Friday, December 14, 2012

Who doesn't love to support a children's hospital?

Have you seen Wonky Wilma?  I learned of her from Scruffy Badger, and instantly fell in love.  Janet of Kitchen Table Sewing created the pattern and will email it to you for a donation to the Great Ormond Street Hospital charity.  Our family is a big supporter of Arkansas Children's Hospital, and we all adore elephants, so I signed up immediately.  Coincidentally, my office had a "white elephant" party on the calendar, so I thought it would be fun gift that one of the young moms in the office would grab for her little one!

Wilma is only slightly wonky, in fact I think she is adorable!  I made mine with Minky ears, tail and foot pads, and used a funky print for the body that allowed me to place an eye-shaped pattern in the eye area and avoid using buttons, making it safe for little one who may want to eat a button.

My kids -- who are really too old for stuffed animals -- fell in love with her.  My daughter plans to make one for her white elephant party next week, as well as another for herself. My eleven year-old son begged to keep this one.  I now wish I had given it to him and just bought a gift card for the exchange.  As in the past, I was sorely disappointed with the office party.  Very little imagination was put into most gifts, and unfortunately, the person who opened Wilma was a young man in his 20's, who behaved as an unhappy toddler would when he saw the contents of the package.  He has probably already thrown her into the trash. 

I feel terrible that I wasted the little treasure on someone so unappreciative of handmade gifts.  I suppose I am spoiled, because anyone I've ever gifted in the past has been so happy to receive it -- or at least they were gracious enough to act as though they loved the gift.  Oh well, as we say in my business, "Lesson learned."  My daughter and I still plan to make a few of these for little people we know will enjoy her, and I think it is a wonderful gift that Janet has given to both the hospital and to those of us who sew. 

Friday, December 7, 2012

5 Minutes a Day to a Jacket (New Look 6736)

Encouraged by the very creative and prolific Rhonda of Rhonda's Creative Life featuring my little blog, I am sharing the latest project that has kept me just a little bit busy...

Truly, I began this project with just five minutes a day, because that was all the time I could spare, until my time off around Thanksgiving.  I finished the lining and handsewing Saturday morning and wore it Saturday afternoon to run errands.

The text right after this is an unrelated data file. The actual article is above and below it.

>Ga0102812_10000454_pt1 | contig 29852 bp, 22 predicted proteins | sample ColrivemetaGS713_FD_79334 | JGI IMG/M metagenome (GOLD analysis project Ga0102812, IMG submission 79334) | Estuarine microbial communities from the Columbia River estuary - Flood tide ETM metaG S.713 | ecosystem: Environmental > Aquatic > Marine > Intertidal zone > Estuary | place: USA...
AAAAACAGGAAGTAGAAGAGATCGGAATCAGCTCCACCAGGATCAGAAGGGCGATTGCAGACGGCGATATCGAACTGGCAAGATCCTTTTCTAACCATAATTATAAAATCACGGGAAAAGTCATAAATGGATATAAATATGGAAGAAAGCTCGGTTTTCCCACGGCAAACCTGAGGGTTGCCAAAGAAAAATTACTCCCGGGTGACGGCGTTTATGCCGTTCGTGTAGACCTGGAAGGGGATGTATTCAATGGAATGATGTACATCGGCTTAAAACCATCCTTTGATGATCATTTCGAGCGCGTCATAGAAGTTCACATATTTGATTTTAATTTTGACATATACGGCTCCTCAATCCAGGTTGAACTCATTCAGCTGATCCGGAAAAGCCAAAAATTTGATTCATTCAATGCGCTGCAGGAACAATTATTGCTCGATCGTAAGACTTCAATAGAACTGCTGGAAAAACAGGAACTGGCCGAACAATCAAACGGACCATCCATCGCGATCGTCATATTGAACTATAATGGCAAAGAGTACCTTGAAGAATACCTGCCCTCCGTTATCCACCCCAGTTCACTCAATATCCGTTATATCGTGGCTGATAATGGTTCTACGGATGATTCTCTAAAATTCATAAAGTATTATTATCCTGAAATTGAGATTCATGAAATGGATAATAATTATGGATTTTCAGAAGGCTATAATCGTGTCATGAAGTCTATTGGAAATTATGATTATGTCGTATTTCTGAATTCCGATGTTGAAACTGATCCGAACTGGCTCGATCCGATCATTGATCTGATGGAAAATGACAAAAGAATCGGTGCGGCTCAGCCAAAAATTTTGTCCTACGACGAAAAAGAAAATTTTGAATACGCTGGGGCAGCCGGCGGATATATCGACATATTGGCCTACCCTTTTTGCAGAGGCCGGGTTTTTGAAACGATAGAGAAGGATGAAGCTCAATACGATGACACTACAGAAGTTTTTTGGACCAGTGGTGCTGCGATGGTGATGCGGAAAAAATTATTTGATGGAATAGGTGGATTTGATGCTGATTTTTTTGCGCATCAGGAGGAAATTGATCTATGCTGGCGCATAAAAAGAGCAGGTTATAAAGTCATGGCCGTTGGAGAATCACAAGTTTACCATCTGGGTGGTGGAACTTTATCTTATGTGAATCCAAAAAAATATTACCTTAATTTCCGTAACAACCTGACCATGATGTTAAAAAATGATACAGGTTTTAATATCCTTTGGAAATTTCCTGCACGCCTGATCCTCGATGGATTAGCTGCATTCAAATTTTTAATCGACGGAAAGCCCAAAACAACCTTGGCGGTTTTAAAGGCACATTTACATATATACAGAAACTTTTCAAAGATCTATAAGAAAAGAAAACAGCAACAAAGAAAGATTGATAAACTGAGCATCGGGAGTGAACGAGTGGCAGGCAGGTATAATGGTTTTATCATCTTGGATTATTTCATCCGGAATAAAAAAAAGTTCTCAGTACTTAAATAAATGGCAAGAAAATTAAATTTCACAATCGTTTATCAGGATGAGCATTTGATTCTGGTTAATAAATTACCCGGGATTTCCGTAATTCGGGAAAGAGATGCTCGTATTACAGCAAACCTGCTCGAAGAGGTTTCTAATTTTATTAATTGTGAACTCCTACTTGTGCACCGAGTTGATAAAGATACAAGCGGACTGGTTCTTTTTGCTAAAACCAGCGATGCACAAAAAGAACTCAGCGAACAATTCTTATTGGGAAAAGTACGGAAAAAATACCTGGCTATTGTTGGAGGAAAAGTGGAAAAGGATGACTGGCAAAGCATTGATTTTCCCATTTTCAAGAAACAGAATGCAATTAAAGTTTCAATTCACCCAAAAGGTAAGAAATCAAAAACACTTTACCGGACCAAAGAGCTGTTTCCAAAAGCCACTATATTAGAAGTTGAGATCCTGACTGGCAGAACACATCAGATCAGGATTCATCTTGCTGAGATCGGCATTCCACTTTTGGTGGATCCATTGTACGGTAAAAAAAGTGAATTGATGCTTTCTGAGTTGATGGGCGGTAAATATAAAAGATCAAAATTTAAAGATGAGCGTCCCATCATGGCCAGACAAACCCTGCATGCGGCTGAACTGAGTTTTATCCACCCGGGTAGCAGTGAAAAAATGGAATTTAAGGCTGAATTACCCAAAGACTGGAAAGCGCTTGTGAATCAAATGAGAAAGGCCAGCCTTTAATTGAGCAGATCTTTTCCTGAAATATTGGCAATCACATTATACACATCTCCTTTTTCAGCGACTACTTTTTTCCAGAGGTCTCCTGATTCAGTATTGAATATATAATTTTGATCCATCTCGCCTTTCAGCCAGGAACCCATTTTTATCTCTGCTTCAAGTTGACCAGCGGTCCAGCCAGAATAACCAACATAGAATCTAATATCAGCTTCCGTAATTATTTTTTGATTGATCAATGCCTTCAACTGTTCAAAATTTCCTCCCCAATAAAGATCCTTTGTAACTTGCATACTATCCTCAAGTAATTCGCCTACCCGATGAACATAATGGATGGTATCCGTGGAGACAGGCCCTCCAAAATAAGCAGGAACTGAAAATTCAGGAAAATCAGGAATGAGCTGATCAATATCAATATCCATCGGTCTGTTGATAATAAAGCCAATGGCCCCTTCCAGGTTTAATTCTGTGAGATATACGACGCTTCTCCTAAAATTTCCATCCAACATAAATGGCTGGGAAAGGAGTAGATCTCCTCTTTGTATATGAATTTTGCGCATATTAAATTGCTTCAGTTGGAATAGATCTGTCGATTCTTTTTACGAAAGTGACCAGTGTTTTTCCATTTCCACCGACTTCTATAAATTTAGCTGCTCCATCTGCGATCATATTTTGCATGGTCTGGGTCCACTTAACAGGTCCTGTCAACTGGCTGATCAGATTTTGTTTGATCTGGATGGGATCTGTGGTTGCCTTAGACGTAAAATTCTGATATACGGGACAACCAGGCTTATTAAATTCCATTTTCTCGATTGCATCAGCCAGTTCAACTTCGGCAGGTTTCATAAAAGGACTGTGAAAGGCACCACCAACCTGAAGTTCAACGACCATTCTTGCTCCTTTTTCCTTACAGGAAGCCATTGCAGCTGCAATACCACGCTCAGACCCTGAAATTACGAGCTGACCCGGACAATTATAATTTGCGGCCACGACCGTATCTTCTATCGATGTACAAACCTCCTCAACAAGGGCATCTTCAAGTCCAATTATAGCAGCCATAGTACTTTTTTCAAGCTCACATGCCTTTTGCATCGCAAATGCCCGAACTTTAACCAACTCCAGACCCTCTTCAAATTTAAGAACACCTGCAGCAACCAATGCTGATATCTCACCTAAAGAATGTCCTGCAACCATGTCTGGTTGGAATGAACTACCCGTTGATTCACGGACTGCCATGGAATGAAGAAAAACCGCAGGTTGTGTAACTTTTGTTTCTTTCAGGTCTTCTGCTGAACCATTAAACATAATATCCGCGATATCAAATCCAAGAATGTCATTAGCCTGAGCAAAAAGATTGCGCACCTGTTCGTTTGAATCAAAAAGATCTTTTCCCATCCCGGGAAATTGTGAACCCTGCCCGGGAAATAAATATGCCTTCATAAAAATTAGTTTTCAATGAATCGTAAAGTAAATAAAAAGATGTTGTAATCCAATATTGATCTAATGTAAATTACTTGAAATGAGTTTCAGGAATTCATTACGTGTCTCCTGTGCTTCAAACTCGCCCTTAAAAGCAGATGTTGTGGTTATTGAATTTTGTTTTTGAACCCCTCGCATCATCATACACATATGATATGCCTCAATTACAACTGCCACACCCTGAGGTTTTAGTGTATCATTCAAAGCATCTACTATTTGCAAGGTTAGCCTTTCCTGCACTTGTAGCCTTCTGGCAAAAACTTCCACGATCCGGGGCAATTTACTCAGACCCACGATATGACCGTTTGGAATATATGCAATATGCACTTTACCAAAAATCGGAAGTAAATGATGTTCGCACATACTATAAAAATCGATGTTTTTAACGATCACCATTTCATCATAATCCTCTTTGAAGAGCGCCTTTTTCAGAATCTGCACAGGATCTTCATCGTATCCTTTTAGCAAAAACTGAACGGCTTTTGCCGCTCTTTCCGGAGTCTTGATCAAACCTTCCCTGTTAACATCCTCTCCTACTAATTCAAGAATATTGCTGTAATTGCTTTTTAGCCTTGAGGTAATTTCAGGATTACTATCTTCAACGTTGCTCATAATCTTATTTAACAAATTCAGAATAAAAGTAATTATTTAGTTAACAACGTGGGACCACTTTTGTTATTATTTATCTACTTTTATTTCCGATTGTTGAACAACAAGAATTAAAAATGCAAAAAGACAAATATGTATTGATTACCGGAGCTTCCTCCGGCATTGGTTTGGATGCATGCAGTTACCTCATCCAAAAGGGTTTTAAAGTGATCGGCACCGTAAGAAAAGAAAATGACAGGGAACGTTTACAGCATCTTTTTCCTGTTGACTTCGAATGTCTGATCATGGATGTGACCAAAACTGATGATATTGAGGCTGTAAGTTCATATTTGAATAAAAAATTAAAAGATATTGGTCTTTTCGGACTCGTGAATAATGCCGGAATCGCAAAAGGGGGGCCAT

I've had New Look 6736 for quite some time, in fact, I believe it is now OOP.  I love the long version of the jacket and hoped to try out the sizing with a "wearable muslin" on the shorter jacket, with the intention of making a longer silk version as an evening coat.
With only a few minutes a day to sew, the short version took me way too long to even consider the silk version, especially since I intended it to wear tomorrow night.  I do love the fit of the short jacket, though, and am ready to make the silk version when time permits.  Just have to find the right fabric...

Fabric: a multi-color quilter's cotton, that is a bit busy for most clothes I would wear, but for weekends or running around town it makes a really nice little throw-on jacket.  Shades of indigo, beige, lots of black.
Lining: I added cling-free lining (pattern is unlined), but with cotton, lining is a must. 
Other: Added buttons (3 vs. 1), bound buttonholes, and in-seam pockets (for my phone)
Interfacing: Shout-out to Pam Erny's LOVELY interfacing...after my last experience with Pellon, I immediately ordered several types from Pam's shop and am so pleased with them: very professional look and feel, and quite easy to work with.  I will definitely replenish my interfacing stash from her shop!
Changes: I may nip in the waist a little bit -- it seems a bit baggy in the picture, but it is so comfortable to wear!  The princess seams would make it a fairly easy alteration.  Also, the sleeves seem long in the photo -- I didn't notice that when I wore it, though.  Maybe I spend my time with my elbows bent. 
Wide Collar: I like the look and feel of the wide collar -- but would wear a scarf if it's chilly outside.  With our unseasonably warm 60/70F days I haven't needed one. Not sure why it looks so wrinkled in the shot below -- maybe it's just the mannequin.  It is fine when I'm wearing it.

No other pictures worth showing...the pattern is so busy, it's tough to see any details!

Friday, November 2, 2012

Homecoming Dress wrap-up

My nice camera is MIA...I am very sad because it was a gift to myself a few years ago and I think the SD card had our Paris pictures on it.  As a result of the missing loved one, we settled for my husband's iPhone camera, which he swears "takes great pictures." Not sure I agree.

Good news is that the dress was finished by the 10th, in time for the peformance on the 11th, washed for the dance on the 13th, then washed again for another wearing at the National Honor Society induction on the 24th.  Sadly, I have few pictures of the last event, since my husband was out of town and I only had my Blackberry, which takes terrible pictures.  However, I am thrilled that she has worn the dress three times and has declared that it is her new "go-to" dress for concerts!  I'm always happy when the "big event" dresses get more than one wearing, even if this was an easy-big-event-dress.
I know, it's hard to see any details.  And from far away, it resembles a slip (my mom asked what she was wearing over it)!  But it is lovely and simple and apparently comfortable.  I think our version fits nicer than the cover model's version (which resembled a loose potato sack).
  • All seams were of the French variety, since (a) the satin frayed terribly and (b) the lace was transparent.  I even left the darts un-cut for fear that they would fray away completely.